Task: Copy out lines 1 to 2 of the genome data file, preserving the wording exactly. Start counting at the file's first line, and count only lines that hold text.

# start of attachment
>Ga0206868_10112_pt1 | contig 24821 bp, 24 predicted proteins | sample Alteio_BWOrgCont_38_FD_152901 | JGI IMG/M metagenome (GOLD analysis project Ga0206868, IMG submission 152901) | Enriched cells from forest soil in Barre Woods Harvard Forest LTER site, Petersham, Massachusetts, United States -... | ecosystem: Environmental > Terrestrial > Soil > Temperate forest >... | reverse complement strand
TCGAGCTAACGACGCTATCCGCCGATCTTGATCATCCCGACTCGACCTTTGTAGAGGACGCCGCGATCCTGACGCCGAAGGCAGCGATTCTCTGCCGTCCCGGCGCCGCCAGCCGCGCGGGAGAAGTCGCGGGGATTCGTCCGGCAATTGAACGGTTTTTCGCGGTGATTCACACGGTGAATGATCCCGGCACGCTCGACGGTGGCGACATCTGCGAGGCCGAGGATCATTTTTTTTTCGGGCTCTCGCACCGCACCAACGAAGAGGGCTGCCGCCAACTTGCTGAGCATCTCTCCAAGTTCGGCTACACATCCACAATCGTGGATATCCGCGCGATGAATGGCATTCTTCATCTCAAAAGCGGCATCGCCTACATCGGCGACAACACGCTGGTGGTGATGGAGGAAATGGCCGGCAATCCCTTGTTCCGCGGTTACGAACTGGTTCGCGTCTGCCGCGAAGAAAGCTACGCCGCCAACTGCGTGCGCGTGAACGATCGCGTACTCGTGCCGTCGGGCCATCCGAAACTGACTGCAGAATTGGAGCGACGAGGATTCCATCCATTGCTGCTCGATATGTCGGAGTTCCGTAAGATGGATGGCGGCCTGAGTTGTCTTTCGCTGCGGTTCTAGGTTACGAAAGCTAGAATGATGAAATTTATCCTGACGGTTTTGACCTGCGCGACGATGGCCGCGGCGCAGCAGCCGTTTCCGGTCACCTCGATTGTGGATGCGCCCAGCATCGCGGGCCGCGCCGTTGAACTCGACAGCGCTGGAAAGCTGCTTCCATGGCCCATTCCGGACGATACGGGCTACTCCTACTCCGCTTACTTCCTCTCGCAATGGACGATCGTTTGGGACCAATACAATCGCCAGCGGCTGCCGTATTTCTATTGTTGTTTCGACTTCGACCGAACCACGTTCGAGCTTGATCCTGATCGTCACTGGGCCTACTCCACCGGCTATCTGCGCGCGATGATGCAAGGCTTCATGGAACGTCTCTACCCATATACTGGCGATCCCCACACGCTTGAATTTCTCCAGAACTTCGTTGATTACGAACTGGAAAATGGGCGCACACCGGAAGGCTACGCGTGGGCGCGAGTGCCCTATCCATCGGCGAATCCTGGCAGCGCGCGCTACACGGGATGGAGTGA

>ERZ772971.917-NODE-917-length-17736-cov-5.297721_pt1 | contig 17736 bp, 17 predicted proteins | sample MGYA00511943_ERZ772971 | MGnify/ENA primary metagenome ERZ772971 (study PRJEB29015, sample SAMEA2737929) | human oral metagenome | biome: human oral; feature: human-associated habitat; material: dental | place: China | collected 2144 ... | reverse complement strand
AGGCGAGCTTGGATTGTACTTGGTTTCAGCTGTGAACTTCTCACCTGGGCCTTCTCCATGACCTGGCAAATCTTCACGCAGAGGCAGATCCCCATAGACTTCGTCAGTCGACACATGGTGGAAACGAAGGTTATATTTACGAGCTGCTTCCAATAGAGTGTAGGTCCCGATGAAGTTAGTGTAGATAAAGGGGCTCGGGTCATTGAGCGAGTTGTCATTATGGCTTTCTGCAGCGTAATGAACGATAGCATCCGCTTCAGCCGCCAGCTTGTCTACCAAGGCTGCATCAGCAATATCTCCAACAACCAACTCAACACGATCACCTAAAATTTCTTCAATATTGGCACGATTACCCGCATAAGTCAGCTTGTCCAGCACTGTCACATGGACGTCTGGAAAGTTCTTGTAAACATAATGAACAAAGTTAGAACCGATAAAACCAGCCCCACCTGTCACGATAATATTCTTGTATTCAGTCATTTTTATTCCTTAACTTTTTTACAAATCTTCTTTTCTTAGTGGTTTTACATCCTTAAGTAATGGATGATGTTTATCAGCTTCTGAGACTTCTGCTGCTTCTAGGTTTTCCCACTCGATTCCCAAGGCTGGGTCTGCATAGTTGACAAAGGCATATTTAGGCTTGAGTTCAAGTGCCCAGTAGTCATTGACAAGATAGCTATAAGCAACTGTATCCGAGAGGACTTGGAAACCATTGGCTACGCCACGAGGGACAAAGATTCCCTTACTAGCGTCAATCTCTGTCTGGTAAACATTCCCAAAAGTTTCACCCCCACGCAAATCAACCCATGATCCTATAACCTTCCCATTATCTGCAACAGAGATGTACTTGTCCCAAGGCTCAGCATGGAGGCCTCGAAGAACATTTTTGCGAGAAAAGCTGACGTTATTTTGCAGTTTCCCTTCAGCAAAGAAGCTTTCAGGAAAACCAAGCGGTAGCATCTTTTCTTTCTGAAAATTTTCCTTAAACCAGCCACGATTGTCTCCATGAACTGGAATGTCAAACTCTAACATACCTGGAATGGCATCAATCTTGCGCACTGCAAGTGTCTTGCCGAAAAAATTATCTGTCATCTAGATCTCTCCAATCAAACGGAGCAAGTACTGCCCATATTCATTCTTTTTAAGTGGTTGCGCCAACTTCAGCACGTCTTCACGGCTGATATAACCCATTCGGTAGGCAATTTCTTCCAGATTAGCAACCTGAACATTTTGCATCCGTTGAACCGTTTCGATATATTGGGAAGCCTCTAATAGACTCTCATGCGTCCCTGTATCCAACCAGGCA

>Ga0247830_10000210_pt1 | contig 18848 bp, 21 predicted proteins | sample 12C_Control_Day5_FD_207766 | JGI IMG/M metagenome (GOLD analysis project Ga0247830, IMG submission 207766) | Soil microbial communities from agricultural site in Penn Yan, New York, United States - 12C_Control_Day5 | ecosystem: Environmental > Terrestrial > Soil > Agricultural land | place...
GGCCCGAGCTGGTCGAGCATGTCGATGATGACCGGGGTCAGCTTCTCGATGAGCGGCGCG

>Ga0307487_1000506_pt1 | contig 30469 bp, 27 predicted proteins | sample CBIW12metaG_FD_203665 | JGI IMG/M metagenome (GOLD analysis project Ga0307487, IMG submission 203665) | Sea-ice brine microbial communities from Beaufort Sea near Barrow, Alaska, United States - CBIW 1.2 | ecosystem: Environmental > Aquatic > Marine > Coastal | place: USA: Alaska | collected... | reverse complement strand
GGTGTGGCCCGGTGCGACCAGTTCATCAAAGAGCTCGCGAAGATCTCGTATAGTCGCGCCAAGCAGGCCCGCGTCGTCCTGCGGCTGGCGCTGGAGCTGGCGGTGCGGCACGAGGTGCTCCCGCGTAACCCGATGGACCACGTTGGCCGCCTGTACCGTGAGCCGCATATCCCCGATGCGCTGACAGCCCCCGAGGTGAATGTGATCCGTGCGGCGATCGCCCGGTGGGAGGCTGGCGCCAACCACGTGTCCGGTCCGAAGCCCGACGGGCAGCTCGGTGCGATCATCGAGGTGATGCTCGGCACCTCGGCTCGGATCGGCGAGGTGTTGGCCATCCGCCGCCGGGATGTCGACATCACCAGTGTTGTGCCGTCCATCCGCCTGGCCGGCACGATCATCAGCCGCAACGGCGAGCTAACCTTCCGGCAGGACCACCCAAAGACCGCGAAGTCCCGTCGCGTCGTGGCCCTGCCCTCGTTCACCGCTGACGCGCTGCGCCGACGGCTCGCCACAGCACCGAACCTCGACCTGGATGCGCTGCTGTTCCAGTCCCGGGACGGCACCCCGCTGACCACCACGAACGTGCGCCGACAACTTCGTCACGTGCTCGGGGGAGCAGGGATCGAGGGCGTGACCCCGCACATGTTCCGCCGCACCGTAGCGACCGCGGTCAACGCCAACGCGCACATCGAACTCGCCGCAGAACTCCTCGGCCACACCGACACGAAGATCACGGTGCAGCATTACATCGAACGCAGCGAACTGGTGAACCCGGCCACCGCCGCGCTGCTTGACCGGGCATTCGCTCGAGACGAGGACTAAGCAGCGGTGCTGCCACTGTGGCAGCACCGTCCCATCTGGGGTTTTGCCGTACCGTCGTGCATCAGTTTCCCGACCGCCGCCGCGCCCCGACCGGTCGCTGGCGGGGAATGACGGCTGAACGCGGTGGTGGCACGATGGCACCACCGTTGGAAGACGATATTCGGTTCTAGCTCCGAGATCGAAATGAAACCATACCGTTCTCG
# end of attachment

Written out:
>Ga0206868_10112_pt1 | contig 24821 bp, 24 predicted proteins | sample Alteio_BWOrgCont_38_FD_152901 | JGI IMG/M metagenome (GOLD analysis project Ga0206868, IMG submission 152901) | Enriched cells from forest soil in Barre Woods Harvard Forest LTER site, Petersham, Massachusetts, United States -... | ecosystem: Environmental > Terrestrial > Soil > Temperate forest >... | reverse complement strand
TCGAGCTAACGACGCTATCCGCCGATCTTGATCATCCCGACTCGACCTTTGTAGAGGACGCCGCGATCCTGACGCCGAAGGCAGCGATTCTCTGCCGTCCCGGCGCCGCCAGCCGCGCGGGAGAAGTCGCGGGGATTCGTCCGGCAATTGAACGGTTTTTCGCGGTGATTCACACGGTGAATGATCCCGGCACGCTCGACGGTGGCGACATCTGCGAGGCCGAGGATCATTTTTTTTTCGGGCTCTCGCACCGCACCAACGAAGAGGGCTGCCGCCAACTTGCTGAGCATCTCTCCAAGTTCGGCTACACATCCACAATCGTGGATATCCGCGCGATGAATGGCATTCTTCATCTCAAAAGCGGCATCGCCTACATCGGCGACAACACGCTGGTGGTGATGGAGGAAATGGCCGGCAATCCCTTGTTCCGCGGTTACGAACTGGTTCGCGTCTGCCGCGAAGAAAGCTACGCCGCCAACTGCGTGCGCGTGAACGATCGCGTACTCGTGCCGTCGGGCCATCCGAAACTGACTGCAGAATTGGAGCGACGAGGATTCCATCCATTGCTGCTCGATATGTCGGAGTTCCGTAAGATGGATGGCGGCCTGAGTTGTCTTTCGCTGCGGTTCTAGGTTACGAAAGCTAGAATGATGAAATTTATCCTGACGGTTTTGACCTGCGCGACGATGGCCGCGGCGCAGCAGCCGTTTCCGGTCACCTCGATTGTGGATGCGCCCAGCATCGCGGGCCGCGCCGTTGAACTCGACAGCGCTGGAAAGCTGCTTCCATGGCCCATTCCGGACGATACGGGCTACTCCTACTCCGCTTACTTCCTCTCGCAATGGACGATCGTTTGGGACCAATACAATCGCCAGCGGCTGCCGTATTTCTATTGTTGTTTCGACTTCGACCGAACCACGTTCGAGCTTGATCCTGATCGTCACTGGGCCTACTCCACCGGCTATCTGCGCGCGATGATGCAAGGCTTCATGGAACGTCTCTACCCATATACTGGCGATCCCCACACGCTTGAATTTCTCCAGAACTTCGTTGATTACGAACTGGAAAATGGGCGCACACCGGAAGGCTACGCGTGGGCGCGAGTGCCCTATCCATCGGCGAATCCTGGCAGCGCGCGCTACACGGGATGGAGTGA